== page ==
Second Voyage to India


On 5 March 1505, he undertook another voyage to India as captain of the Flor de la Mar in the 7th Portuguese India armada commanded by Francisco de Almeida, the first Portuguese Viceroy of India. Nova had been granted credentials by the king entitling him to be Captain-Major (Portuguese: 'Capitão-mor') of the Indian coast fleet if suitable. In East Africa, the armada captured Kilwa (in which event Nova played a critical role relaying secret missives between Almeida and local pretender Muhammad Arcone)[citation needed] and proceeded to raid Mombassa.

After crossing the Indian Ocean, the armada spent some time erecting forts and raiding ports, before eventually arriving at Cochin in October. There D. Francisco de Almeida inaugurated his term as Viceroy of Portuguese India, but refused to allow João da Nova to invoke his credentials as Captain-Major of the Indian coastal patrol. Almeida claimed that the Flor de la Mar was too large to enter the Indian coastal inlets and lagoons and thus unsuitable as a patrol ship. Almeida offered João da Nova the option of switching to a caravel, and sending the Flor back under another captain, but Nova chose to bring her back to Lisbon himself. Almeida then appointed his own son, Lourenço de Almeida, as captain-major of the patrol.

Leaving India in February 1506, Nova's heavy-laden Flor de la Mar, developed a leak in the hull in the environs of Zanzibar and was forced to stop for repairs in the islands of the Mozambique Channel. He would spend the next eight months in the area repairing the ship, a delay prolonged by illness and contrary winds.


He was still stranded with his leaky ship in February, 1507, when the 8th Armada, under command of Tristão da Cunha, arrived in Mozambique Island. Cunha helped complete the repairs, transferred its cargo to a Lisbon-bound transport, and annexed Nova and the Flor de la Mar into his own India-bound fleet.

João da Nova's took part in the Portuguese capture of Socotra in August 1507. Much to his surprise, he was assigned to remain in Socotra with the Red Sea patrol, a detachment of six ships under D. Afonso de Albuquerque's command, rather than continue with Cunha on to India. But his presence in the Red Sea patrol turned out to be a disturbance to Albuquerque, even if his exact role in the subsequent "mutiny of the captains" may have been somewhat murky. Besides his own frustrations, Nova regaled fellow patrol captains with tales of Indian riches, a much more attractive option than the barren coasts of Arabia they were assigned to patrol. In August–September, 1507, Albuquerque led his little squad into the Gulf of Oman and began to raid a series of coastal cities in succession - Qalhat, Qurayyat, Muscat - signalling his intention to proceed in this manner all the way up the Arabian coast and across to the island of Hormuz. The patrol captains, who were lured to the East Indies with dreams of quick and easy riches, balked at the prospect of a tiring succession of profitless, dangerous fights with insufficient men-at-arms. After Muscat, the exhausted João da Nova submitted a formal request to Albuquerque for permission to leave the patrol and proceed to India (ostensibly to request reinforcements from the viceroy Almeida). When this was denied, Nova protested and was placed under arrest. He was later pardoned and released, as his command was needed for the Battle of Hormuz in October, 1507.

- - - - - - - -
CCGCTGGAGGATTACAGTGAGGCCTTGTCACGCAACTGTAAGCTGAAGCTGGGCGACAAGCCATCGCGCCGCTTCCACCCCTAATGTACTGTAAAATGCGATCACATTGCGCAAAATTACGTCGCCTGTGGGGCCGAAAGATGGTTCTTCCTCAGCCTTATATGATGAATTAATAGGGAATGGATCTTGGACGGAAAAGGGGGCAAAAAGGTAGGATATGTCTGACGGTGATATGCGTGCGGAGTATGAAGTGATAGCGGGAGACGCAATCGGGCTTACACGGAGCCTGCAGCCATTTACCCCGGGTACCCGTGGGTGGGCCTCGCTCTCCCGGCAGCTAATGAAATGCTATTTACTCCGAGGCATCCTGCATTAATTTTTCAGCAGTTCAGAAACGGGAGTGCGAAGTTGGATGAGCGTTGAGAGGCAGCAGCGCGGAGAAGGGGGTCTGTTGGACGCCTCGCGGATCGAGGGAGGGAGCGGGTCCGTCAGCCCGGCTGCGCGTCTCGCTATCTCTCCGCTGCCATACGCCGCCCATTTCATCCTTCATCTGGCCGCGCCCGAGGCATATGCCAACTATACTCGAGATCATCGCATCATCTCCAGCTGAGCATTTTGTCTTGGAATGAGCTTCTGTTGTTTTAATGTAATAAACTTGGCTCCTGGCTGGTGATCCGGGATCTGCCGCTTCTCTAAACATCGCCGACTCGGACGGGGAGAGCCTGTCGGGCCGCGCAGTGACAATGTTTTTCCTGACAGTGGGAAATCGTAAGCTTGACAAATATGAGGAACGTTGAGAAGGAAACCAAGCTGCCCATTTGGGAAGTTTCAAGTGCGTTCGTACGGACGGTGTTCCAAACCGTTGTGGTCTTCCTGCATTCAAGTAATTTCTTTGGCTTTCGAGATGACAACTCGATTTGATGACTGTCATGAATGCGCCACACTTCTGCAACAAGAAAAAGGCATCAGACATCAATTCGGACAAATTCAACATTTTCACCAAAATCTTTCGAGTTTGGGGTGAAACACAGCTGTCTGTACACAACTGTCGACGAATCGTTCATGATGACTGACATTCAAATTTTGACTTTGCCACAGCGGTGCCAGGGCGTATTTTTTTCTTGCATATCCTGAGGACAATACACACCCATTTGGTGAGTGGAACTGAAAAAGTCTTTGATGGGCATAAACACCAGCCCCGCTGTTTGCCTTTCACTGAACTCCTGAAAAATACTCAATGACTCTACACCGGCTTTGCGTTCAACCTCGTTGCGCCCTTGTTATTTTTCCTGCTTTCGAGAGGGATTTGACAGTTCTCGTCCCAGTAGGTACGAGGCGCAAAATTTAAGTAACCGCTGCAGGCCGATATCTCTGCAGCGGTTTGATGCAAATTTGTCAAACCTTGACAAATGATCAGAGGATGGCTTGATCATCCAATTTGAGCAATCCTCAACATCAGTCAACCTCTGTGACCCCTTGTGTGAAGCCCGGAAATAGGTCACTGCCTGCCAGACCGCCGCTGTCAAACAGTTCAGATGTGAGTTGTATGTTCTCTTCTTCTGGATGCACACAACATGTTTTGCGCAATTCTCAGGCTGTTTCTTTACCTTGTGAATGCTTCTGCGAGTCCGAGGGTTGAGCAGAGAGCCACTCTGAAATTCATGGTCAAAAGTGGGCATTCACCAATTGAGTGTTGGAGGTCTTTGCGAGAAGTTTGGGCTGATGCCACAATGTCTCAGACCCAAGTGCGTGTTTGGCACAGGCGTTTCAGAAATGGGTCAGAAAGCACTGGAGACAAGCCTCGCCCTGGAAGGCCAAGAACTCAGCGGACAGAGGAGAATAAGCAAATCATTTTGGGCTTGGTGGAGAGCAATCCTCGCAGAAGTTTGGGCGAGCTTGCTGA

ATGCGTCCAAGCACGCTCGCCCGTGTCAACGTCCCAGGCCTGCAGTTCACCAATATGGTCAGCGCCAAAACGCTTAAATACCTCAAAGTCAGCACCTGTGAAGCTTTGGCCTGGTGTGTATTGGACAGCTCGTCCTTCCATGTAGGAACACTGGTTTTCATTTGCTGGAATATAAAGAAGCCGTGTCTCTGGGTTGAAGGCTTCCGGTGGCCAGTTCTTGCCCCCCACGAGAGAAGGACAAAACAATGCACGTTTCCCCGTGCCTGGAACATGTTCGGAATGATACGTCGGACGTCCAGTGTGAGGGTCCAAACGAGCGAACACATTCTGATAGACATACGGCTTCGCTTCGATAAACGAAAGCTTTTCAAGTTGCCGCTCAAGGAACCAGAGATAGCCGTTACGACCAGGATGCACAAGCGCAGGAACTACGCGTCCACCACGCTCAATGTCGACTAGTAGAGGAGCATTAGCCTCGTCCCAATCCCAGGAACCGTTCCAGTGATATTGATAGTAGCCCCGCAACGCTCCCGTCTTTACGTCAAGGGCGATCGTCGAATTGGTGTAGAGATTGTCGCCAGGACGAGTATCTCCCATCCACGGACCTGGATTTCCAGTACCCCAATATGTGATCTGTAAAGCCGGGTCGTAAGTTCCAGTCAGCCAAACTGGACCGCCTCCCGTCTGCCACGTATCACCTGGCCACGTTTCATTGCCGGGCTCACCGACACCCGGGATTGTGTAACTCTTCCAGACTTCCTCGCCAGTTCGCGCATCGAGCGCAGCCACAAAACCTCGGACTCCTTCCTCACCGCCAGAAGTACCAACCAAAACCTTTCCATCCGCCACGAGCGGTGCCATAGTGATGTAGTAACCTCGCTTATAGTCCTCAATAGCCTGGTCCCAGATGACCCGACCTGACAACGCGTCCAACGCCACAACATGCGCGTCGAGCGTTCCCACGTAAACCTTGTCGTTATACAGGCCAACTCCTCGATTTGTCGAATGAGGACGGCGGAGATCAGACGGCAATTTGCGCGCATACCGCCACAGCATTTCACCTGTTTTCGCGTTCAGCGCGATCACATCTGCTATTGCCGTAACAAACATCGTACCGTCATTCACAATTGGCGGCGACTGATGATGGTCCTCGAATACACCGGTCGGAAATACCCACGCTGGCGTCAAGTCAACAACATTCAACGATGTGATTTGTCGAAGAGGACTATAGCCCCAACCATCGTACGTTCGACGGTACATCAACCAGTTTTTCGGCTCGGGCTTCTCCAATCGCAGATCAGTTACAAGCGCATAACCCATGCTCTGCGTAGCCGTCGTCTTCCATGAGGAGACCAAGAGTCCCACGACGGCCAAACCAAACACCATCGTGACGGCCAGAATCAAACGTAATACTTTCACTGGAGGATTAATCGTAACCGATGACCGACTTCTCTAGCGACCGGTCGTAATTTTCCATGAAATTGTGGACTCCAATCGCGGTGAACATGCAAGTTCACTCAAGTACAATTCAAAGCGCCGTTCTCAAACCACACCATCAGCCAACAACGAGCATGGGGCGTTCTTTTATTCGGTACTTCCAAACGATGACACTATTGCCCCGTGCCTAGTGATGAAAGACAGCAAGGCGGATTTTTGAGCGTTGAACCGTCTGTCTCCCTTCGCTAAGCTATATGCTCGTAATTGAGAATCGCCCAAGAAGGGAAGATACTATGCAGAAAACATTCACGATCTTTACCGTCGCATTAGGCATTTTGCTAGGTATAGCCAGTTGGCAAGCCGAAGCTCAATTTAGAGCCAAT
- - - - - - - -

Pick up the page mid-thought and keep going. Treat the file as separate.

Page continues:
Shortly after the battle, Nova once again was at the center of a renewed series of complaints, this time over the establishment of a fortress in the city of Hormuz. In early 1508, during the construction of the fortress, three of the patrol ships slipped away from Albuquerque's sight and set sail to India, intending to lodge formal complaints against Albuquerque with the vice-roy Francisco de Almeida in Cochin. João da Nova was not among them, but Albuquerque nonetheless decided to let him go as well, hoping that by this belated magnanimous gesture, Nova might argue on his behalf. He didn't. Once in Cochin, João da Nova joined the three other captains in opening a formal case against Albuquerque.